Newly released Census Bureau statistics show that poverty rates rose last year in the Washington suburbs, even as the same data showed that the region is home to seven of the 10 highest-income counties in the United States.
From 2010 to 2011, poverty rates shot up in Loudoun, Fairfax, Arlington and Prince William counties. They stayed about the same for that period in Prince George’s County and declined a little in Montgomery County, as well as Alexandria. Almost all suburban counties showed large leaps since the recession began in 2007. Poverty in the District declined somewhat from 2010 to 2011, although it is still persistently high, at nearly 19 percent.
The stark contrast between wealth and want here comes at a time of growing income inequality nationally. However, even though more people are poor and struggling, the region’s poverty rate of 8.3 percent is the lowest of the country’s metropolitan areas and significantly less than the national rate of about 15 percent.
But that’s small comfort if you’re among the poor.
Dulce Arroyo, 57, was barely making ends meet with a $21-an-hour job as a certified medical assistant in Fairfax County. This month, she was laid off with just two weeks of severance pay. Although she is optimistic she will find another job, Arroyo often marveled at the wealth around her while she lived paycheck to paycheck. At her former office, it seemed, that “every single one was rich” — except she.
“I work as hard as anybody,” Arroyo said, as she volunteered at a free-lunch program at her church in Falls Church. “I wonder why I’m so poor. I don’t have to be homeless and hungry to be poor.”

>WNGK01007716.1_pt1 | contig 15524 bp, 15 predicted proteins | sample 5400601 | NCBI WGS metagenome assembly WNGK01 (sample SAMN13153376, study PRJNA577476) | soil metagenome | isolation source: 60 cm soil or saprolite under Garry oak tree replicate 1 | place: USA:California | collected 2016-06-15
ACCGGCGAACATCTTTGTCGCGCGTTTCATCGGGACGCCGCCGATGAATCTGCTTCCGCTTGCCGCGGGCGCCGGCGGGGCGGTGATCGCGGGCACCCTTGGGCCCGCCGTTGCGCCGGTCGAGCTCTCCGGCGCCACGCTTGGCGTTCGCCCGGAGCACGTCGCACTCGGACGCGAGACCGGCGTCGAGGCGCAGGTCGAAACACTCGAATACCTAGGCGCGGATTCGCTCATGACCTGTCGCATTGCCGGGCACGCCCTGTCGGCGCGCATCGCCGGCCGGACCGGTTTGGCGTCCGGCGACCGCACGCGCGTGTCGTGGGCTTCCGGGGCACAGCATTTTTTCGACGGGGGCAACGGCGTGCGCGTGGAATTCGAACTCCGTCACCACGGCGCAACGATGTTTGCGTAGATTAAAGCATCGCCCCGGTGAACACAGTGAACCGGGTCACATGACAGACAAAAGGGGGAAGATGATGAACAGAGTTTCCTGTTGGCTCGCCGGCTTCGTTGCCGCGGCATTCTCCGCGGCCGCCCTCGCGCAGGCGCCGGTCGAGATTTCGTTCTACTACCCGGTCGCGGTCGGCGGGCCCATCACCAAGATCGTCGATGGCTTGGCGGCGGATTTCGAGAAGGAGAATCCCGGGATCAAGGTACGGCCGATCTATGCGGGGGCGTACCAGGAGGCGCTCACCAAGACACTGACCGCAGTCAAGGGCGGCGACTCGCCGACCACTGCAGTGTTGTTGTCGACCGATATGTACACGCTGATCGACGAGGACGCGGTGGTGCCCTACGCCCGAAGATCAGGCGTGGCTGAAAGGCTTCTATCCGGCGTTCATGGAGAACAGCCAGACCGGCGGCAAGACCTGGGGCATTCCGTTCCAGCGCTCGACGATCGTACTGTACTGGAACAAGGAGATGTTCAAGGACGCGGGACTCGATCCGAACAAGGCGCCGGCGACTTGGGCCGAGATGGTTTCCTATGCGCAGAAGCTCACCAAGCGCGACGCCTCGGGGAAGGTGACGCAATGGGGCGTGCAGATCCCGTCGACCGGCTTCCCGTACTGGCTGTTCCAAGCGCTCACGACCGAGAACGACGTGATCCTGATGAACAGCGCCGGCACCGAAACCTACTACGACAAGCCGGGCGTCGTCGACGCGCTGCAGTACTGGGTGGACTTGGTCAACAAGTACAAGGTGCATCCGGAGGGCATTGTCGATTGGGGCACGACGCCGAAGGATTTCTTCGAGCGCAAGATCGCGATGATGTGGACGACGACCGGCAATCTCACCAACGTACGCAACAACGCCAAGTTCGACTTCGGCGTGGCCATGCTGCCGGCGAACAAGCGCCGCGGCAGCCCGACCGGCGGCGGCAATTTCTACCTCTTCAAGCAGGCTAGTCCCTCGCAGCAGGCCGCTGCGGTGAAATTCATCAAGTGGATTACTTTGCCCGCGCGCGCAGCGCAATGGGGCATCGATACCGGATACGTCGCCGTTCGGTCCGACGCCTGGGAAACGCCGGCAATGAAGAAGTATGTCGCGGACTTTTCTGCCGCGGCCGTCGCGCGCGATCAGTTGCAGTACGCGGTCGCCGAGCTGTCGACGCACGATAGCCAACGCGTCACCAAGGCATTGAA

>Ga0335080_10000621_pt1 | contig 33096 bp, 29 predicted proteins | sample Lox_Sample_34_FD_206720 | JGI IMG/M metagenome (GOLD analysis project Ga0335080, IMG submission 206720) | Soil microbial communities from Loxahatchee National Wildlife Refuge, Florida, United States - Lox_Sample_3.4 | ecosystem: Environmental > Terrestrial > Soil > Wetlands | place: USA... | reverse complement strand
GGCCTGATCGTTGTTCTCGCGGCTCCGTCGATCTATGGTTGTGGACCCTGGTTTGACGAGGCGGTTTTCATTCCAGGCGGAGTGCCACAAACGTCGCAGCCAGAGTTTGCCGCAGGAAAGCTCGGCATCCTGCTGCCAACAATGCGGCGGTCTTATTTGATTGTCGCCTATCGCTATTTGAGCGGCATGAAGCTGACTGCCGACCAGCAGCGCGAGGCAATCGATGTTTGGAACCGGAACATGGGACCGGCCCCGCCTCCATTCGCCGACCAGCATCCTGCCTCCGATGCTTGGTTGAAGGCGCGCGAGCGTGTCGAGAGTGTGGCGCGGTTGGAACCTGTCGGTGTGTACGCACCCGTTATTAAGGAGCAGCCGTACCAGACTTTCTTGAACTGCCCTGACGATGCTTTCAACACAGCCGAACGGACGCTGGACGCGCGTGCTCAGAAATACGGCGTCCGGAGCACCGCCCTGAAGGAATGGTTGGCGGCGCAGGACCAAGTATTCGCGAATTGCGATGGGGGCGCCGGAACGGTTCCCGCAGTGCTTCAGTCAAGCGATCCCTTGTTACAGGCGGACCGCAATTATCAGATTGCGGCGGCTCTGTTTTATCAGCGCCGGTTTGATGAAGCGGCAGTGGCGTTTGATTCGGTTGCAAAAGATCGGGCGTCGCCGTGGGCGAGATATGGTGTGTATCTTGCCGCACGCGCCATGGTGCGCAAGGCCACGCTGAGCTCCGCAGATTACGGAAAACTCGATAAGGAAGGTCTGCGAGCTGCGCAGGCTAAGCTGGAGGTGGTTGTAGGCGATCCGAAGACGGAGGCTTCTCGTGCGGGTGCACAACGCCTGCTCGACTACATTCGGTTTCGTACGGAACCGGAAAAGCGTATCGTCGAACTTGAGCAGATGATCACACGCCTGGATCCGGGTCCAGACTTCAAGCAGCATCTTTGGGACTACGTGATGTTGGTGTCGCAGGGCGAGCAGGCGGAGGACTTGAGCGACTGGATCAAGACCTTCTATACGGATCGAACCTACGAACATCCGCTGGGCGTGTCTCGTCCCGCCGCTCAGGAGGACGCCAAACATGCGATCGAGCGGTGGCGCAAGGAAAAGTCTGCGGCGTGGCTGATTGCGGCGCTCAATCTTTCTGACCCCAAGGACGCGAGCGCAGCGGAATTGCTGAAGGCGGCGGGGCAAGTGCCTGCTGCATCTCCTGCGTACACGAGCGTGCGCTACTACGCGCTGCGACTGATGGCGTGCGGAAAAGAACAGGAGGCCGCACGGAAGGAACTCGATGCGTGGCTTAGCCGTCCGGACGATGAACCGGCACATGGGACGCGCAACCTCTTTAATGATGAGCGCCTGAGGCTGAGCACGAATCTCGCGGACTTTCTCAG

Suburban communities in the area have been experiencing staggering increases in the number of poor people, according to a 2010 Brookings Institution study of census data, called “Strained Suburbs.” Among the suburban cities and towns in the Washington area, Centreville, Chantilly, Leesburg and Linton Hall in Virginia and Bowie, College Park and Germantown in Maryland had the largest increases, according to Brookings.
“Our ideas about where poverty is have not changed,” said Anne Cahill, the Fairfax County demographer. “We still think of it being in the inner city. The reality is, poverty in the suburbs is where the growth is.”
Three years into the recovery, officials in the region say the need appears to be easing, but it remains well above the levels experienced in pre-recession 2007.
In Prince William County, where the number of people using food stamps has more than doubled since 2007, people are staying on assistance longer, said spokesman Jason Grant. And in Montgomery County, where the Census Bureau said the poverty rate dropped, caseloads have remained heavy.